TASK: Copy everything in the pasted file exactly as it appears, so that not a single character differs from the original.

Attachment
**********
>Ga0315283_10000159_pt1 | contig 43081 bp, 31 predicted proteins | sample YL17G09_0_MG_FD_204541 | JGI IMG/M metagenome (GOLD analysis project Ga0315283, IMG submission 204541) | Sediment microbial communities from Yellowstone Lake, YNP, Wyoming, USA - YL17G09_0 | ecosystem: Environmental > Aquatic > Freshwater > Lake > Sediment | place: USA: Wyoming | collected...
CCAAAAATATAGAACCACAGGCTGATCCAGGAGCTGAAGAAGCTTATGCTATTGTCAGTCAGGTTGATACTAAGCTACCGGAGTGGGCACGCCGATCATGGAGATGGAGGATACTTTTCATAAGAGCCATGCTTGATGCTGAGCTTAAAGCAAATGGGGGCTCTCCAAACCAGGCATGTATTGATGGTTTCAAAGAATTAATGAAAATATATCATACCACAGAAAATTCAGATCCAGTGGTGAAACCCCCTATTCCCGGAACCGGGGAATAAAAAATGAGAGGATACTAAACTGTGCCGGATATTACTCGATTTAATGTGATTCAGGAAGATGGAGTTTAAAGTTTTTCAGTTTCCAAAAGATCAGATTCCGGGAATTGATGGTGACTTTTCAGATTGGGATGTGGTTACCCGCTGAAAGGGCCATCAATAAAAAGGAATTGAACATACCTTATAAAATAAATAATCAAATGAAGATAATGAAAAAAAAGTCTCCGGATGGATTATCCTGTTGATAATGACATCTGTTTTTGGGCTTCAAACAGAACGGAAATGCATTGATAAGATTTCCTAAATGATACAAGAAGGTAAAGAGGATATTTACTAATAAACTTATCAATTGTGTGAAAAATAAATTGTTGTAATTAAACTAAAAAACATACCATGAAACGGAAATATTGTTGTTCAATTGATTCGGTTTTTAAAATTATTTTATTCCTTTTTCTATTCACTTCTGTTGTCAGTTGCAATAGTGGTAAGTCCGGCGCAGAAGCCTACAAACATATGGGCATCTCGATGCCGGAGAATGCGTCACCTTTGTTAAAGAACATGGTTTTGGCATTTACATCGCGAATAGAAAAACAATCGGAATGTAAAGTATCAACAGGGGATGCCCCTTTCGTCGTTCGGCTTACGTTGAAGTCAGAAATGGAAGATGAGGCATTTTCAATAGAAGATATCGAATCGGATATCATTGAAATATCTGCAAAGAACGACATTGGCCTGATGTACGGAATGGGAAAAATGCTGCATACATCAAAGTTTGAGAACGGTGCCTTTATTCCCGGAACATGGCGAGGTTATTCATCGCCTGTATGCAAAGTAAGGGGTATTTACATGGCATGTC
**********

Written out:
>Ga0315283_10000159_pt1 | contig 43081 bp, 31 predicted proteins | sample YL17G09_0_MG_FD_204541 | JGI IMG/M metagenome (GOLD analysis project Ga0315283, IMG submission 204541) | Sediment microbial communities from Yellowstone Lake, YNP, Wyoming, USA - YL17G09_0 | ecosystem: Environmental > Aquatic > Freshwater > Lake > Sediment | place: USA: Wyoming | collected...
CCAAAAATATAGAACCACAGGCTGATCCAGGAGCTGAAGAAGCTTATGCTATTGTCAGTCAGGTTGATACTAAGCTACCGGAGTGGGCACGCCGATCATGGAGATGGAGGATACTTTTCATAAGAGCCATGCTTGATGCTGAGCTTAAAGCAAATGGGGGCTCTCCAAACCAGGCATGTATTGATGGTTTCAAAGAATTAATGAAAATATATCATACCACAGAAAATTCAGATCCAGTGGTGAAACCCCCTATTCCCGGAACCGGGGAATAAAAAATGAGAGGATACTAAACTGTGCCGGATATTACTCGATTTAATGTGATTCAGGAAGATGGAGTTTAAAGTTTTTCAGTTTCCAAAAGATCAGATTCCGGGAATTGATGGTGACTTTTCAGATTGGGATGTGGTTACCCGCTGAAAGGGCCATCAATAAAAAGGAATTGAACATACCTTATAAAATAAATAATCAAATGAAGATAATGAAAAAAAAGTCTCCGGATGGATTATCCTGTTGATAATGACATCTGTTTTTGGGCTTCAAACAGAACGGAAATGCATTGATAAGATTTCCTAAATGATACAAGAAGGTAAAGAGGATATTTACTAATAAACTTATCAATTGTGTGAAAAATAAATTGTTGTAATTAAACTAAAAAACATACCATGAAACGGAAATATTGTTGTTCAATTGATTCGGTTTTTAAAATTATTTTATTCCTTTTTCTATTCACTTCTGTTGTCAGTTGCAATAGTGGTAAGTCCGGCGCAGAAGCCTACAAACATATGGGCATCTCGATGCCGGAGAATGCGTCACCTTTGTTAAAGAACATGGTTTTGGCATTTACATCGCGAATAGAAAAACAATCGGAATGTAAAGTATCAACAGGGGATGCCCCTTTCGTCGTTCGGCTTACGTTGAAGTCAGAAATGGAAGATGAGGCATTTTCAATAGAAGATATCGAATCGGATATCATTGAAATATCTGCAAAGAACGACATTGGCCTGATGTACGGAATGGGAAAAATGCTGCATACATCAAAGTTTGAGAACGGTGCCTTTATTCCCGGAACATGGCGAGGTTATTCATCGCCTGTATGCAAAGTAAGGGGTATTTACATGGCATGTC